The Course Convener may grant extensions for any of the other assignments. If you need an extension, you must request it in writing before the due date. If you have documented and appropriate medical (or other) evidence that demonstrates you were not able to request an extension before the due date, you may be able to request one later.

Irrespective of when you request it, to receive an extension you must provide a copy of any evidence that documents why you need an extension (e.g. medical certificate, counsellor’s note, police report, etc). You will be granted the extension only if the circumstances necessitating an extension are beyond your control and could not have been reasonably anticipated, avoided or guarded against. Ongoing disabilities and medical conditions are a possible exception to this, if you are registered with Access and Inclusionand they have determined that you may be entitled to extensions routinely in your Education Access Plan.

Late submission of assessment tasks without an extension are penalised at the rate of 5% of the possible marks available per working day or part thereof. Late submission of assessment tasks is not accepted after 10 working days after the due date, or on or after the date specified in the course outline for the return of the assessment item.

If an assignment is due Friday 11.59pm, you will not be penalised in this course if you submit the assignment before the following Sunday 11.59pm (or the following Monday 11.59pm if the Monday is a public holiday), since the intervening time constitutes non-working days. This is not an ANU-wide policy but will be applied consistently in this course.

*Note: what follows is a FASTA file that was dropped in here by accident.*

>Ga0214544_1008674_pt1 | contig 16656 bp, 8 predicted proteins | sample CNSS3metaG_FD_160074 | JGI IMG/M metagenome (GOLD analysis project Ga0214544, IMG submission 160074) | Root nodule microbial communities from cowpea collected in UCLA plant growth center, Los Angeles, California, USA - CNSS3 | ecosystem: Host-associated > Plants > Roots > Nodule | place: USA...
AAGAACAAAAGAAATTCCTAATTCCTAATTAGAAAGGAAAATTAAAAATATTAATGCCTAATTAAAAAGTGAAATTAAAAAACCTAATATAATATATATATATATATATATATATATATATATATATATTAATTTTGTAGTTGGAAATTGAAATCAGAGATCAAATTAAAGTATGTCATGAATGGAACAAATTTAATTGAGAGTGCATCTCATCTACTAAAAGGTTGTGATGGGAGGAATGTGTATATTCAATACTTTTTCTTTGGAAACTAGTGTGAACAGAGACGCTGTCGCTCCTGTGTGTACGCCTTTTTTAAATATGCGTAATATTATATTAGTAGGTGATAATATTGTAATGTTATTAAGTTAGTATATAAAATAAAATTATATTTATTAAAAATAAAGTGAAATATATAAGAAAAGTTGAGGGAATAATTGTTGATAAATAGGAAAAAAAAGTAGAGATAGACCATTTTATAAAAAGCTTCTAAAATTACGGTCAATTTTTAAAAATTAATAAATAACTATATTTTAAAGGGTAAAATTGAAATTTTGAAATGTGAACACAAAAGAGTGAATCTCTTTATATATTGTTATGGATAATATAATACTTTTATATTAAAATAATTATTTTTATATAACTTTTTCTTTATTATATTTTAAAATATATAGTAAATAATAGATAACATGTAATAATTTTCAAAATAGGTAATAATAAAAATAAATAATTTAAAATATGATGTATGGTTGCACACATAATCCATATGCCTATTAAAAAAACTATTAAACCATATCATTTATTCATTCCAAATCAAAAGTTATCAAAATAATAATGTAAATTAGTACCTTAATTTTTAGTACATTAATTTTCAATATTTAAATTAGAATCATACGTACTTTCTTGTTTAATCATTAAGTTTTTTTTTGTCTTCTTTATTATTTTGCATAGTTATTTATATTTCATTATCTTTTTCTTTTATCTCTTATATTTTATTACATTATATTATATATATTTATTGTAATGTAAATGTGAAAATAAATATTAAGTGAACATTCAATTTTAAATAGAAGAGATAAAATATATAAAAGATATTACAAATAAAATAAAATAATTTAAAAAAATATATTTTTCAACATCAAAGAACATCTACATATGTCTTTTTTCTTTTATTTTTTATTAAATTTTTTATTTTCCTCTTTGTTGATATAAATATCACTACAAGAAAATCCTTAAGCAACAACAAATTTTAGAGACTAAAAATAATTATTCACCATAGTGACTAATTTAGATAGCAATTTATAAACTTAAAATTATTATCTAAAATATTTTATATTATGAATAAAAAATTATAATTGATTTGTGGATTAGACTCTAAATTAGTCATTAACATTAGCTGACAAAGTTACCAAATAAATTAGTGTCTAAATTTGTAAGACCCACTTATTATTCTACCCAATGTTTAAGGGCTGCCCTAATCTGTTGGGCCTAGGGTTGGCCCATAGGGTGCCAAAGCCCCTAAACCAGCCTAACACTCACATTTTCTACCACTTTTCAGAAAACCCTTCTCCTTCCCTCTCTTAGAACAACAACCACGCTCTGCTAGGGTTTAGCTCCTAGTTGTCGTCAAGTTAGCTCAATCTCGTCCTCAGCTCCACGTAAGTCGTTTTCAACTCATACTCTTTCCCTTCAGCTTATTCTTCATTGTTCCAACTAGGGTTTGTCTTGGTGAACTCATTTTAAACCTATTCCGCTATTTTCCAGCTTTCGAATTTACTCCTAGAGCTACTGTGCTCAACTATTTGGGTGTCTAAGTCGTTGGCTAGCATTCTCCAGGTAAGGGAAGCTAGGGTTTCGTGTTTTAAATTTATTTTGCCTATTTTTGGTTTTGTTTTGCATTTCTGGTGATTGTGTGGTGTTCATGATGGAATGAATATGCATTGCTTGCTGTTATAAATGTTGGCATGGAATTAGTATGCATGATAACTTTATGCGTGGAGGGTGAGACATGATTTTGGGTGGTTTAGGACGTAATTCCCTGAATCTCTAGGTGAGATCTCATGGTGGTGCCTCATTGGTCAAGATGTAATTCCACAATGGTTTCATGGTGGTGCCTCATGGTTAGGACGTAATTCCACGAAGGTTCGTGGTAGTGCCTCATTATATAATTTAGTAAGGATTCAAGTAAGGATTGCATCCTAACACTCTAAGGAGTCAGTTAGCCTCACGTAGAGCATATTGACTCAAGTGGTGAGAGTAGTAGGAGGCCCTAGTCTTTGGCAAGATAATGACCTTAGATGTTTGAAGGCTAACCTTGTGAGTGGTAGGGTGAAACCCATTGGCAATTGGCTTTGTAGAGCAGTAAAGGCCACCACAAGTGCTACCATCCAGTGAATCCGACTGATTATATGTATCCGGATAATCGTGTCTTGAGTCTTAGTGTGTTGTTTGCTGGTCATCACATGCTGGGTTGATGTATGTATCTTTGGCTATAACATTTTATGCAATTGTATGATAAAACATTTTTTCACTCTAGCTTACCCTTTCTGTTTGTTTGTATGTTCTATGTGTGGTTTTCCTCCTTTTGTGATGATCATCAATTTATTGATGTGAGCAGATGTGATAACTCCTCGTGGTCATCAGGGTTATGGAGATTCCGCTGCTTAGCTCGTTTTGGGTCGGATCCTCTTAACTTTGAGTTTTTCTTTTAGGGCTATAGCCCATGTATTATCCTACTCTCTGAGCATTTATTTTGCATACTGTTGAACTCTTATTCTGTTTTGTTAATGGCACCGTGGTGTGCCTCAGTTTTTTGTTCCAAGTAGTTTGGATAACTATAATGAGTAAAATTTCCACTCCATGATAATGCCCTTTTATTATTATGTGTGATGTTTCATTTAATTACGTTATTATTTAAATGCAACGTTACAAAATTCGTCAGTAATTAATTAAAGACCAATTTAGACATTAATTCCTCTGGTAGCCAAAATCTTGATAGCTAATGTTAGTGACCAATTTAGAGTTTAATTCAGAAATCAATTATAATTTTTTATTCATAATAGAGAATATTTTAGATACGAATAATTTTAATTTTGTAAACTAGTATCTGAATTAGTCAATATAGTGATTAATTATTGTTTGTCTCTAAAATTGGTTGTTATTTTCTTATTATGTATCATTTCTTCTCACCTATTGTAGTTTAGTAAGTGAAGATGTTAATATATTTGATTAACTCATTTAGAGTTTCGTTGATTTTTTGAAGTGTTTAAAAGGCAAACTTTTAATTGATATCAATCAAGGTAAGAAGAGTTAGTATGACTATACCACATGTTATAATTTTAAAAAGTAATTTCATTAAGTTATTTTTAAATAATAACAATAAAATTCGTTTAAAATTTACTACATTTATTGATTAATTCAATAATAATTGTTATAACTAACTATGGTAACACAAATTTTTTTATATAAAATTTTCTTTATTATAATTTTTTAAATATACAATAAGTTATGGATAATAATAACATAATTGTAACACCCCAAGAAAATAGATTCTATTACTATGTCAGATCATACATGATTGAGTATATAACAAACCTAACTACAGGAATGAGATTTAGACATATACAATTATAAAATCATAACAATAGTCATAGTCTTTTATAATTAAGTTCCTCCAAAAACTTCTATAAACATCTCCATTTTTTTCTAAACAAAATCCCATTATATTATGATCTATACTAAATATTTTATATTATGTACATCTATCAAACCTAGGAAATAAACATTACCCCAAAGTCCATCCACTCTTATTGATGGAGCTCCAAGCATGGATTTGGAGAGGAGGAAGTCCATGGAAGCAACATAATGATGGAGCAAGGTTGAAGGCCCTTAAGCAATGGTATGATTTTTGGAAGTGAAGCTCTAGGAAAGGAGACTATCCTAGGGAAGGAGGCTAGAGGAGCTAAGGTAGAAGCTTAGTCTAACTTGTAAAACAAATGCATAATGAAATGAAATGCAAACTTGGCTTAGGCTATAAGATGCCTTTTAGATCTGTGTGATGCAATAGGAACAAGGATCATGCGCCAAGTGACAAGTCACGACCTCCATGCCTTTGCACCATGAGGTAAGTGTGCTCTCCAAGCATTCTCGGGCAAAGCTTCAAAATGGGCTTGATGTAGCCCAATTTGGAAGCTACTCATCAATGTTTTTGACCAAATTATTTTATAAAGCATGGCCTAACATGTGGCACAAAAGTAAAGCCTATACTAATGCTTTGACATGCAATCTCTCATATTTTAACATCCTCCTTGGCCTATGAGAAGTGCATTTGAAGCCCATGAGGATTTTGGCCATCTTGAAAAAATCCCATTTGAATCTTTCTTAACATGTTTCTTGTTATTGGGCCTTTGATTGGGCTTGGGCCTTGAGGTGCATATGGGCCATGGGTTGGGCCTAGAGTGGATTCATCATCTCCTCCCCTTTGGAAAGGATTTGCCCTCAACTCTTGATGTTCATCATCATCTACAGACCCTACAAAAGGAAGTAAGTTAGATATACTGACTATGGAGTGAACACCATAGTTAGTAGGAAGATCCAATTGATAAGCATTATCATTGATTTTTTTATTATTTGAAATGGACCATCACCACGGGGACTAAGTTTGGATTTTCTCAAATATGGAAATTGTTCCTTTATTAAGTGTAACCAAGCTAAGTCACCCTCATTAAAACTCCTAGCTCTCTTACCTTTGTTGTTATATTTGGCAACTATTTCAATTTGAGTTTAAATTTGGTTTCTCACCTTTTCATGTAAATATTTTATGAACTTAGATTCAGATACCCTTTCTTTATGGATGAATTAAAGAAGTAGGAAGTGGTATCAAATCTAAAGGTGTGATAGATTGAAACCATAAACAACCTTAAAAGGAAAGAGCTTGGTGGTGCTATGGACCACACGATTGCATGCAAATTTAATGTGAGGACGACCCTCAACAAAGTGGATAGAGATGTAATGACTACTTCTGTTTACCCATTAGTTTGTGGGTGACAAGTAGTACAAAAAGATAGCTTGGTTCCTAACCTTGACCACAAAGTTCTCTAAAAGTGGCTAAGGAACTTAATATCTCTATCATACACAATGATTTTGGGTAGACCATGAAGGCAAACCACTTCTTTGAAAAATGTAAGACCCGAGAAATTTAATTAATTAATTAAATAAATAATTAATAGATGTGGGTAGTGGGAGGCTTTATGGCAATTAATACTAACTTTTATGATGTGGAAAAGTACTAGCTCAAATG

Referencing Requirements

Accepted academic practice for referencing sources that you use in presentations can be found via the links on the Wattle site, under the file named “ANU and College Policies, Program Information, Student Support Services and Assessment”. Alternatively, you can seek help through the Students Learning Development website.

Extensions and Penalties

Extensions and late submission of assessment pieces are covered by the Student Assessment (Coursework) Policy and Procedure. Extensions may be granted for assessment pieces that are not examinations or take-home examinations. If you need an extension, you must request an extension in writing on or before the due date. If you have documented and appropriate medical evidence that demonstrates you were not able to request an extension on or before the due date, you may be able to request it after the due date.

Resubmission of Assignments

Students may sometimes be offered the opportunity to resubmit an assignment for a borderline pass if they are in danger of failing the course. Talk to the Course Convener any time if you believe you are in that situation.